Janet Street-Porter
Rohingya migrants in a boat adrift in the Andaman Sea last week  

Burma will regret shutting its eyes to the fate of the Rohingya boat people

Peter Popham
Fifa corruption: The 161-page dossier that exposes the organisation's dark heart

The 161-page dossier that exposes Fifa's dark heart

How did a group of corrupt officials turn football’s governing body into what was, in essence, a criminal enterprise? Chris Green and David Connett reveal all
Mediterranean migrant crisis: 'If Europe thinks bombing boats will stop smuggling, it will not. We will defend ourselves,' says Tripoli PM

Exclusive interview with Tripoli PM Khalifa al-Ghweil

'If Europe thinks bombing boats will stop smuggling, it will not. We will defend ourselves'
Raymond Chandler's Los Angeles: How the author foretold the Californian water crisis

Raymond Chandler's Los Angeles

How the author foretold the Californian water crisis
Chinese artist who posted funny image of President Xi Jinping facing five years in prison as authorities crackdown on dissent in the arts

Art attack

Chinese artist who posted funny image of President Xi Jinping facing five years in prison
Marc Jacobs is putting Cher in the limelight as the face of his latest campaign

Cher is the new face of Marc Jacobs

Alexander Fury explains why designers are turning to august stars to front their lines
Parents of six-year-old who beat leukaemia plan to climb Ben Nevis for cancer charity

'I'm climbing Ben Nevis for my daughter'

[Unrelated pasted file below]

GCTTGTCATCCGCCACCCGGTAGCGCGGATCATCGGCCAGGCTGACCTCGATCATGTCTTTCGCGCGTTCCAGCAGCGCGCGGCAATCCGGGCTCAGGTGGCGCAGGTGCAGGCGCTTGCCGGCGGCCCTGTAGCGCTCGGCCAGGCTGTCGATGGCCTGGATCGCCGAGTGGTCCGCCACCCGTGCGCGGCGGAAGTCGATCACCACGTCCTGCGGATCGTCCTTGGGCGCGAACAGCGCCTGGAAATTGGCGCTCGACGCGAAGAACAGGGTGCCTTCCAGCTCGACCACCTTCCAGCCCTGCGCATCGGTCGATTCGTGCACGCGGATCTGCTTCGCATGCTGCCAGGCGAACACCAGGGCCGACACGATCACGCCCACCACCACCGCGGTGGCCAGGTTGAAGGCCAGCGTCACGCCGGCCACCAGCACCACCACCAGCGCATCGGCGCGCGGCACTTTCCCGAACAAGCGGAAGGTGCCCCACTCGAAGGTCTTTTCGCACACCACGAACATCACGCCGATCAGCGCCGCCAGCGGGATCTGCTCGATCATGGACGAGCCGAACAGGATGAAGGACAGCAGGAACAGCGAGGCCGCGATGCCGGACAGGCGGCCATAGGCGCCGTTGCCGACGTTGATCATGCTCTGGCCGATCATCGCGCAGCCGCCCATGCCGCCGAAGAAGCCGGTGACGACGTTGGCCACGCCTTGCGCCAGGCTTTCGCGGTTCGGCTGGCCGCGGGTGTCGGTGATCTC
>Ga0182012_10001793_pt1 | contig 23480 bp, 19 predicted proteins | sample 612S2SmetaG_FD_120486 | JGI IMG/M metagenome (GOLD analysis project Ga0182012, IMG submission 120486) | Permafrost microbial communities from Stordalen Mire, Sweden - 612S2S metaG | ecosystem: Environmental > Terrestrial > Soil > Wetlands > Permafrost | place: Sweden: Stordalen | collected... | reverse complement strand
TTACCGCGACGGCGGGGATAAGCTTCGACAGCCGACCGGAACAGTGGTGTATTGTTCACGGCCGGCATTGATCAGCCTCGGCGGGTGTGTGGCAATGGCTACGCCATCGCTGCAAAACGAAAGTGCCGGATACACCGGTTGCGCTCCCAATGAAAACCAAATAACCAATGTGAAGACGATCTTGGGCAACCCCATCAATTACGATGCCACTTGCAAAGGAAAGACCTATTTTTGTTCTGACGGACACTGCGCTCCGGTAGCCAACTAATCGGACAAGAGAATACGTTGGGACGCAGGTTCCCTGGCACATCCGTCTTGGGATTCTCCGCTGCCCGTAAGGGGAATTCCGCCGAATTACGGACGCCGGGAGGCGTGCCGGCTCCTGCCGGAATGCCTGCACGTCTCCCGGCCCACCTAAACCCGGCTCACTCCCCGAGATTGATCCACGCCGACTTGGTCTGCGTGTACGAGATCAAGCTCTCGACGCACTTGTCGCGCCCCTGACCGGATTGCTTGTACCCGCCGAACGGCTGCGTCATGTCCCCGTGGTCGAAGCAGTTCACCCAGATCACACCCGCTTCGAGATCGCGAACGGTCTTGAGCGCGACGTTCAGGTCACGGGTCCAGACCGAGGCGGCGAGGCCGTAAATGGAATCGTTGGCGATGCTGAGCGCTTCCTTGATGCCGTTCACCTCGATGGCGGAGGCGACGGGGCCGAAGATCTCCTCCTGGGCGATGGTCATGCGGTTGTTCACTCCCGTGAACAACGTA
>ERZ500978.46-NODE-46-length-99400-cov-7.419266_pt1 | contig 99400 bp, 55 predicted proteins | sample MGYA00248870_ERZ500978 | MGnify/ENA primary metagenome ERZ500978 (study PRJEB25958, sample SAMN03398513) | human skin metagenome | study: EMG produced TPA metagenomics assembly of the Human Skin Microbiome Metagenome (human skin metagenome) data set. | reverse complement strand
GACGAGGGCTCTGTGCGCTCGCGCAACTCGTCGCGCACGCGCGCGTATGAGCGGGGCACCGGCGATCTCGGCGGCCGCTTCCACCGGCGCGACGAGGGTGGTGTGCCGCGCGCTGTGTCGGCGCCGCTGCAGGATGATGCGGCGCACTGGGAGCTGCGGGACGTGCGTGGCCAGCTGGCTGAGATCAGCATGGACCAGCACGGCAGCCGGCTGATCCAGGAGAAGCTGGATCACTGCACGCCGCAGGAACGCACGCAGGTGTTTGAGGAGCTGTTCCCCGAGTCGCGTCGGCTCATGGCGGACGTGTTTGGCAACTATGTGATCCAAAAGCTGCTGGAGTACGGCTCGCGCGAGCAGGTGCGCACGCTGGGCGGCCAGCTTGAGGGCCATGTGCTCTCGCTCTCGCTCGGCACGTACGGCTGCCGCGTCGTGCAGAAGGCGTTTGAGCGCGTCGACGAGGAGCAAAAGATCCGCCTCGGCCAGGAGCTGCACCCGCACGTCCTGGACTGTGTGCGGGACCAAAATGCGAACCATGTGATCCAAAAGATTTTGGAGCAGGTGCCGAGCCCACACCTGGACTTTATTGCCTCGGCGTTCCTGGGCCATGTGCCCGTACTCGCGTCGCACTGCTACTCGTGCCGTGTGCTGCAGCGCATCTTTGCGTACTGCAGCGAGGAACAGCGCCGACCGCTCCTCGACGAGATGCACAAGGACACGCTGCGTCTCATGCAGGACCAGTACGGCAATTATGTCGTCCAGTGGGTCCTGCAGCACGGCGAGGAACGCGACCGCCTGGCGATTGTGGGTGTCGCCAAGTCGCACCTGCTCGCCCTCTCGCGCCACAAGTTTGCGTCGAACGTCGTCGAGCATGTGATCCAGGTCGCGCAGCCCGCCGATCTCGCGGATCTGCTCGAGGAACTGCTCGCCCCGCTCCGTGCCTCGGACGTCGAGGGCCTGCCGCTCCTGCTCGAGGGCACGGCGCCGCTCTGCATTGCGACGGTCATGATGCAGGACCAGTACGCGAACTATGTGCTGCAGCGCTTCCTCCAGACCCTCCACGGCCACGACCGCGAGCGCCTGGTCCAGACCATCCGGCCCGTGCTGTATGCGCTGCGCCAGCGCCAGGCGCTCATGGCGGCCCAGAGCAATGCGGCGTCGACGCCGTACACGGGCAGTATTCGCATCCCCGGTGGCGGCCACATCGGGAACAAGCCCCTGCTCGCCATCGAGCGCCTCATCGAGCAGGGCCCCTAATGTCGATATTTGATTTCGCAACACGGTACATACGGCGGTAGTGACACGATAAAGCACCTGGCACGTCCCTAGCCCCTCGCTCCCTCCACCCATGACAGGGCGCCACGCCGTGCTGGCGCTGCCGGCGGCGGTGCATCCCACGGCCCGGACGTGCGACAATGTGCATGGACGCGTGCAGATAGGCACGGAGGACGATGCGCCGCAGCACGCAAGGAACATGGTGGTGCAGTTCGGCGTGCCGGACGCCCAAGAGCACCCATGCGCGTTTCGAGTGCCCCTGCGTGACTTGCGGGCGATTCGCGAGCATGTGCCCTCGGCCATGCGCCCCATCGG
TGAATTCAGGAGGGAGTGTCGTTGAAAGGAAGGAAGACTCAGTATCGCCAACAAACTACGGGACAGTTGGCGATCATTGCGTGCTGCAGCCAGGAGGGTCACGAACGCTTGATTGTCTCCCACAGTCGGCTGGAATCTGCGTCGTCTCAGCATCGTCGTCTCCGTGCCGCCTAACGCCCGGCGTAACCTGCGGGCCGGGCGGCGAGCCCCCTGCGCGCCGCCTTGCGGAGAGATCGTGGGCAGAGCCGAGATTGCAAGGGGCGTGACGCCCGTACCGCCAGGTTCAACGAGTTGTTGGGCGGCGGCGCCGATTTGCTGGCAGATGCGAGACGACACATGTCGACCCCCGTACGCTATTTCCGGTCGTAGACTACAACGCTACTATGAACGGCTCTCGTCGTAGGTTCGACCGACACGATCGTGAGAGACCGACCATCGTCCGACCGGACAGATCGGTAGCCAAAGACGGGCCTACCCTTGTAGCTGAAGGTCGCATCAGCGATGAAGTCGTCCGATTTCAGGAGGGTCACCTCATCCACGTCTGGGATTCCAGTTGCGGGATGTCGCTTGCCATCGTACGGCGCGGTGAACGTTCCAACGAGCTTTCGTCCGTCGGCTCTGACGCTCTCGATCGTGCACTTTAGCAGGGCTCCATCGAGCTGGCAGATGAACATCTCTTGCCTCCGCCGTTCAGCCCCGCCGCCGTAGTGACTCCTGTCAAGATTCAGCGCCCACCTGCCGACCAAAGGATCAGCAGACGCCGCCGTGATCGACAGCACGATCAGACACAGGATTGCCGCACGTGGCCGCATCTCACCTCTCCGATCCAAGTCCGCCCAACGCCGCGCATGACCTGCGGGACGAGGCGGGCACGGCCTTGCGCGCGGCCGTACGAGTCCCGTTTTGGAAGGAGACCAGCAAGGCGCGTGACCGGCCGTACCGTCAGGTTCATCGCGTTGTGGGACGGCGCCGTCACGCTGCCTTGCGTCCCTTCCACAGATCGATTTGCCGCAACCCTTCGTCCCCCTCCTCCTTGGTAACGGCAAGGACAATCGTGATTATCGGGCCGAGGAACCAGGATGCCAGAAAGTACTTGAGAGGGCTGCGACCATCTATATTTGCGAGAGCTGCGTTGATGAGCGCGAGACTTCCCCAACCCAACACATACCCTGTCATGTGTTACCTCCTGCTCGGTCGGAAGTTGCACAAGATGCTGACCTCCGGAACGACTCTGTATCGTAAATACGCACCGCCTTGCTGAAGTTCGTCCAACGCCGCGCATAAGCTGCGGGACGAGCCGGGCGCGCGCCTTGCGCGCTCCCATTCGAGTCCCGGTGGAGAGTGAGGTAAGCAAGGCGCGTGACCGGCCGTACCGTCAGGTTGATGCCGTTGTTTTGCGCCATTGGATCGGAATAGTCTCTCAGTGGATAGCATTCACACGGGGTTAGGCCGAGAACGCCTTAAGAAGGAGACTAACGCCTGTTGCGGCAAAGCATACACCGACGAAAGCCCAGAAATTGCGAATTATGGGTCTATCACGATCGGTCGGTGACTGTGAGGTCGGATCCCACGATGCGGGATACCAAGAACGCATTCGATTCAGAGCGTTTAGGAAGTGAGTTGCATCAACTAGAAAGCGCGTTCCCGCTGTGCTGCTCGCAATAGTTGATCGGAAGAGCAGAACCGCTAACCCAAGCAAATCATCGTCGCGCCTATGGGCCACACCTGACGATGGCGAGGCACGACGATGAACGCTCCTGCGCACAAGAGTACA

Karen Attwood's young daughter Yasmin beat cancer. Now her family is about to take on a new challenge - scaling Ben Nevis to help other children
10 best wedding gift ideas

It's that time of year again... 10 best wedding gift ideas

Forget that fancy toaster, we've gone off-list to find memorable gifts that will last a lifetime
Paul Scholes column: With the Premier League over for another year, here are my end of season awards

Paul Scholes column

With the Premier League over for another year, here are my end of season awards
Heysel disaster 30th anniversary: Liverpool have seen too much tragedy to forget fateful day in Belgium

Liverpool have seen too much tragedy to forget Heysel

Thirty years ago, 39 fans waiting to watch a European Cup final died as a result of a fatal cocktail of circumstances. Ian Herbert looks at how a club dealt with this tragedy
Amir Khan vs Chris Algieri: Khan’s audition for Floyd Mayweather may turn into a no-win situation, says Frank Warren

Khan’s audition for Mayweather may turn into a no-win situation

The Bolton fighter could be damned if he dazzles and damned if he doesn’t against Algieri, the man last seen being decked six times by Pacquiao, says Frank Warren
Blundering Tony Blair quits as Middle East peace envoy – only Israel will miss him

Blundering Blair quits as Middle East peace envoy – only Israel will miss him

For Arabs – and for Britons who lost their loved ones in his shambolic war in Iraq – his appointment was an insult, says Robert Fisk
Fifa corruption arrests: All hail the Feds for riding to football's rescue

Fifa corruption arrests

All hail the Feds for riding to football's rescue, says Ian Herbert
Isis in Syria: The Kurdish enclave still resisting the tyranny of President Assad and militant fighters

The Kurdish enclave still resisting the tyranny of Assad and Isis

In Syrian Kurdish cantons along the Turkish border, the progressive aims of the 2011 uprising are being enacted despite the war. Patrick Cockburn returns to Amuda
How I survived Cambodia's Killing Fields: Acclaimed surgeon SreyRam Kuy celebrates her mother's determination to escape the US

How I survived Cambodia's Killing Fields

Acclaimed surgeon SreyRam Kuy celebrates her mother's determination to escape to the US
Stephen Mangan interview: From posh buffoon to pregnant dad, the actor has quite a range

How Stephen Mangan got his range

Posh buffoon, hapless writer, pregnant dad - Mangan is certainly a versatile actor